|
|
|
|
Search: 
Latin American Herald Tribune
Venezuela Overview
Venezuelan Embassies & Consulates Around The World
Sites/Blogs about Venezuela
Venezuelan Newspapers
Facts about Venezuela
Venezuela Tourism
Embassies in Caracas

Colombia Overview
Colombian Embassies & Consulates Around the World
Government Links
Embassies in Bogota
Media
Sites/Blogs about Colombia
Educational Institutions

Stocks

Commodities
Crude Oil
US Gasoline Prices
Natural Gas
Gold
Silver
Copper

Euro
UK Pound
Australia Dollar
Canada Dollar
Brazil Real
Mexico Peso
India Rupee

Antigua & Barbuda
Aruba
Barbados
Cayman Islands
Cuba
Curacao
Dominica

Grenada
Haiti
Jamaica
Saint Kitts and Nevis
Saint Lucia
Saint Vincent and the Grenadines

Belize
Costa Rica
El Salvador
Honduras
Nicaragua
Panama

Bahamas
Bermuda
Mexico

Argentina
Brazil
Chile
Guyana
Paraguay
Peru
Uruguay

What's New at LAHT?
Follow Us On Facebook
Follow Us On Twitter
Most Viewed on the Web
Popular on Twitter
Receive Our Daily Headlines


  HOME | Science, Nature & Technology

Global Warming Threatens Green Sea Turtles to Become All Females, Study Says

MADRID – Global warming has the most varied effects and some are surprising, such as the “feminization” of the green sea turtle, as a study suggests that by 2100 up to 93 percent of the hatchlings of this species could be females.

The sex of turtle hatchlings is determined by temperature and, currently, approximately 52 percent of green sea turtles (one of the seven species of marine turtles) are females, according to a study published in the Global Change Biology journal on Wednesday.

The study by the British University of Exeter and the Portuguese Marine and Environmental Sciences Centre indicates that with the scenario of warmer temperatures predicted by the Intergovernmental Panel on Climate Change (IPCC), between 76 and 93 percent of the offspring of those sea turtles would be females.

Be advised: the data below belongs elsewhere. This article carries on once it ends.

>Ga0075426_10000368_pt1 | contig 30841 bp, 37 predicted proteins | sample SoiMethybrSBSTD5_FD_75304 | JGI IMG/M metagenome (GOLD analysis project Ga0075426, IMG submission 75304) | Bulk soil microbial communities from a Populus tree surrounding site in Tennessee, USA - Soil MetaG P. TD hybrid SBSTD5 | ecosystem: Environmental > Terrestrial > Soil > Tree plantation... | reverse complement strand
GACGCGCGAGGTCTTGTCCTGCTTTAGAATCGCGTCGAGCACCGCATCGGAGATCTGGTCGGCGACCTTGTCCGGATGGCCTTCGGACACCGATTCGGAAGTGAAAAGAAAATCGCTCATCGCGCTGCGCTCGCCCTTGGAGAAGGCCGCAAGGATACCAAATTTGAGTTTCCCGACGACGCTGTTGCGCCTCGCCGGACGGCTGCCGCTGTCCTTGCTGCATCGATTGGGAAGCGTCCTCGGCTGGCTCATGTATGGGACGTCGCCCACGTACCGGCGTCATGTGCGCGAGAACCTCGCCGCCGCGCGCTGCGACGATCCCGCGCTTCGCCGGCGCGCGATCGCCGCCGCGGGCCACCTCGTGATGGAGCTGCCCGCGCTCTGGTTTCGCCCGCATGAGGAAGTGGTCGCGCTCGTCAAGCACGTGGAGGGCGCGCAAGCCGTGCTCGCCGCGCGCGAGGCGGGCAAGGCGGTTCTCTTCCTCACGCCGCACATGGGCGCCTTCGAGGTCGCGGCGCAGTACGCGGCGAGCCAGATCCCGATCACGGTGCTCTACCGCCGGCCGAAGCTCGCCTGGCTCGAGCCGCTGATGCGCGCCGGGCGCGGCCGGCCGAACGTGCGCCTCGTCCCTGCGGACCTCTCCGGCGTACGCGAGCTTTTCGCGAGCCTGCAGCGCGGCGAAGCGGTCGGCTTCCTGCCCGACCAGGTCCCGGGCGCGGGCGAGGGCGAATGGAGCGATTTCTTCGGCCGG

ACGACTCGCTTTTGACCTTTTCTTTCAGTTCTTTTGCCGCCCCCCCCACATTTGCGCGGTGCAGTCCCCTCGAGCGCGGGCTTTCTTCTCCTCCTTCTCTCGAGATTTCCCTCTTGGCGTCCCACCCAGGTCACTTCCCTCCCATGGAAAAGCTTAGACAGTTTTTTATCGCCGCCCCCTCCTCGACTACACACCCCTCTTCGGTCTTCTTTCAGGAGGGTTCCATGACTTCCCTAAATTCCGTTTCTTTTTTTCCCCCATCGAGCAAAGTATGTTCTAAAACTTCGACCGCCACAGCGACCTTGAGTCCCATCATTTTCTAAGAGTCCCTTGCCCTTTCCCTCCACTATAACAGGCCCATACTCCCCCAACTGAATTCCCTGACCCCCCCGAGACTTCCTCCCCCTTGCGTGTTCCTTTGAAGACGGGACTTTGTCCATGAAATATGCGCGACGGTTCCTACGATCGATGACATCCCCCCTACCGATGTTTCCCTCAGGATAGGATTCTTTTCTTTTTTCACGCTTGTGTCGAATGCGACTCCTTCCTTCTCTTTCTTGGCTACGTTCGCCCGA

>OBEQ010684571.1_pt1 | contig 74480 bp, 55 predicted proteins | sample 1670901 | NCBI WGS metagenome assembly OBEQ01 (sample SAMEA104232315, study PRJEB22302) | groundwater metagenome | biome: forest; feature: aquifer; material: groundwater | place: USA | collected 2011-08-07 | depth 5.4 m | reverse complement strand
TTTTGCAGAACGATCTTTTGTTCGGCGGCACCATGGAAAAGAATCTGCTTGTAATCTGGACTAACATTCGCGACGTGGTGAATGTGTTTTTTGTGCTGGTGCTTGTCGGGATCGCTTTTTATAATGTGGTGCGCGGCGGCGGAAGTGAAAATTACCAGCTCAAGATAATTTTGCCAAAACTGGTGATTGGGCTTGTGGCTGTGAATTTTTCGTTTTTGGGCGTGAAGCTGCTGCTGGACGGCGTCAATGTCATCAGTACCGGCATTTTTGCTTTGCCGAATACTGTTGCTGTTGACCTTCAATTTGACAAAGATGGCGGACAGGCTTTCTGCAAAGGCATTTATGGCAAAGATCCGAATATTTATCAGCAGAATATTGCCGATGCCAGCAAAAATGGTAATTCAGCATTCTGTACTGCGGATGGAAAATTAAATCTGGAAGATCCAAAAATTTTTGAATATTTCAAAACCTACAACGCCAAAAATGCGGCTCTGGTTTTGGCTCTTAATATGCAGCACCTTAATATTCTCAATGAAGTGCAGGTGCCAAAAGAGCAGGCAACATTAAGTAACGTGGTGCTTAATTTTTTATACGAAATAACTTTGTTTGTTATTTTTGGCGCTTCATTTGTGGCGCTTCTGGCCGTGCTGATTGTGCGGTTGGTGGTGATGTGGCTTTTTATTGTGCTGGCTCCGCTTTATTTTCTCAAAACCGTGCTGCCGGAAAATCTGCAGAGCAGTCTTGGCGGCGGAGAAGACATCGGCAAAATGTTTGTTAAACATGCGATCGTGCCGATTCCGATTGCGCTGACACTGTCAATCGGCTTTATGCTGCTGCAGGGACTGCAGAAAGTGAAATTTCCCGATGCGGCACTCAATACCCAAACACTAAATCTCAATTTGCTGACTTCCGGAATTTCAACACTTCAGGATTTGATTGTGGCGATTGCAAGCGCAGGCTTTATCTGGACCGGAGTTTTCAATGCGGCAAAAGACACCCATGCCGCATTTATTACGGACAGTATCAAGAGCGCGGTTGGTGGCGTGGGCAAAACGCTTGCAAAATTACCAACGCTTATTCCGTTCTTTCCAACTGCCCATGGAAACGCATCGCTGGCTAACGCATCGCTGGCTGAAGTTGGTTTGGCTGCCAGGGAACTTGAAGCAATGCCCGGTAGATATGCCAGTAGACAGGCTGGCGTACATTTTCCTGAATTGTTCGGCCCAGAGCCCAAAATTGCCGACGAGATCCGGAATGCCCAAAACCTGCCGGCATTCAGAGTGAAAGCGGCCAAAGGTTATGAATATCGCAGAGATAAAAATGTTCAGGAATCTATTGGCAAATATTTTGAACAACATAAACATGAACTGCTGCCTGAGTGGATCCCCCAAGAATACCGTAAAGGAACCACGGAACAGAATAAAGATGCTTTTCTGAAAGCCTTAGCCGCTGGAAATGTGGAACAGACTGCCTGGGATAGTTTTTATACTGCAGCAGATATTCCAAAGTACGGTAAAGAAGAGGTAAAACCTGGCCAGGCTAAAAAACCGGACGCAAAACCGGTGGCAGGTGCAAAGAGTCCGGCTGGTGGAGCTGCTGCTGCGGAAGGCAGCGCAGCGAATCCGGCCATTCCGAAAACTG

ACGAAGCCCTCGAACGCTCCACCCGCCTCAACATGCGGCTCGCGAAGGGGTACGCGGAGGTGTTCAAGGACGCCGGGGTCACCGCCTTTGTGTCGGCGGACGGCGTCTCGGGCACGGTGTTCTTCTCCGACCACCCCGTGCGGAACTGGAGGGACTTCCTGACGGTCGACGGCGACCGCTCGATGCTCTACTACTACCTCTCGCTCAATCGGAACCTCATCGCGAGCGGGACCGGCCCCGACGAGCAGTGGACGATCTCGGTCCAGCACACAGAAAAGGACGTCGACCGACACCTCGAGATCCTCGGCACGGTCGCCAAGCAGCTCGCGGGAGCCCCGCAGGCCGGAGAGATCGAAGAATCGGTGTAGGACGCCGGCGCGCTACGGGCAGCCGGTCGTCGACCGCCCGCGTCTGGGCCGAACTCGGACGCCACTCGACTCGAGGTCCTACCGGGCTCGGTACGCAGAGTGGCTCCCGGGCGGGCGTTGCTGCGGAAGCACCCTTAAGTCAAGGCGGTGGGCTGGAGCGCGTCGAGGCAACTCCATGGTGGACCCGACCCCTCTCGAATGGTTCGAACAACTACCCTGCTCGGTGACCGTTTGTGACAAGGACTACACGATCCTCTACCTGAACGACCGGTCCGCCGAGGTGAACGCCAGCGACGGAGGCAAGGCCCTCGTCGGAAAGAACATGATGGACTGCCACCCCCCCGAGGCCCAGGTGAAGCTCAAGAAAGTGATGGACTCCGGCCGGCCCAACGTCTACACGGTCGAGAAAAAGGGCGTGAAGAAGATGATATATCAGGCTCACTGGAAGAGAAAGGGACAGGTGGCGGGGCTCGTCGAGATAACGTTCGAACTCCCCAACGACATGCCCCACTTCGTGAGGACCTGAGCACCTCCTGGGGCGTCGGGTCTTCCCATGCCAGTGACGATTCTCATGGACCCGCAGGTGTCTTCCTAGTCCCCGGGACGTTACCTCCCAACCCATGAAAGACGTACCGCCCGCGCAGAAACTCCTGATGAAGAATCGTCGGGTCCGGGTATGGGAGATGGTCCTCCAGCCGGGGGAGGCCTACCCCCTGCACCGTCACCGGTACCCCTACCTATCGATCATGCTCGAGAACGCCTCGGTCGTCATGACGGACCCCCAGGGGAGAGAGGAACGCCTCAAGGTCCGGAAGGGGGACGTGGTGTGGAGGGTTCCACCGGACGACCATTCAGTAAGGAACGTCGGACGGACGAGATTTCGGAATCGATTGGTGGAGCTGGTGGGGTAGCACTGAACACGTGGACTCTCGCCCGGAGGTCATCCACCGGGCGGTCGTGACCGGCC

The data refers specifically to the Bijagos archipelago in Guinea-Bissau, but researchers expect “a similar picture globally,” according to a statement from the University of Exeter.

The change in the proportion of gender would initially lead to a larger number of females nesting, increasing the population, before a decrease “as incubation temperatures approach lethal levels.”

In addition, on the beaches where the study was conducted, experts predict that rising sea levels will submerge from 33 to 43 percent of the areas where the green turtles nest.

One of the authors of the study, Rita Patricio, of the University of Exeter, warned that the green turtles are “will have to face problems in the future due to the loss of its habitat and the increase in temperatures.”

However, cooler temperatures, both at the end of the nesting season and in some shaded areas, will ensure that some hatchlings are male, she added.

Bijagos is the most important nesting area of the green sea turtles in Africa.

 

Enter your email address to subscribe to free headlines (and great cartoons so every email has a happy ending!) from the Latin American Herald Tribune:

 

Copyright Latin American Herald Tribune - 2005-2019 © All rights reserved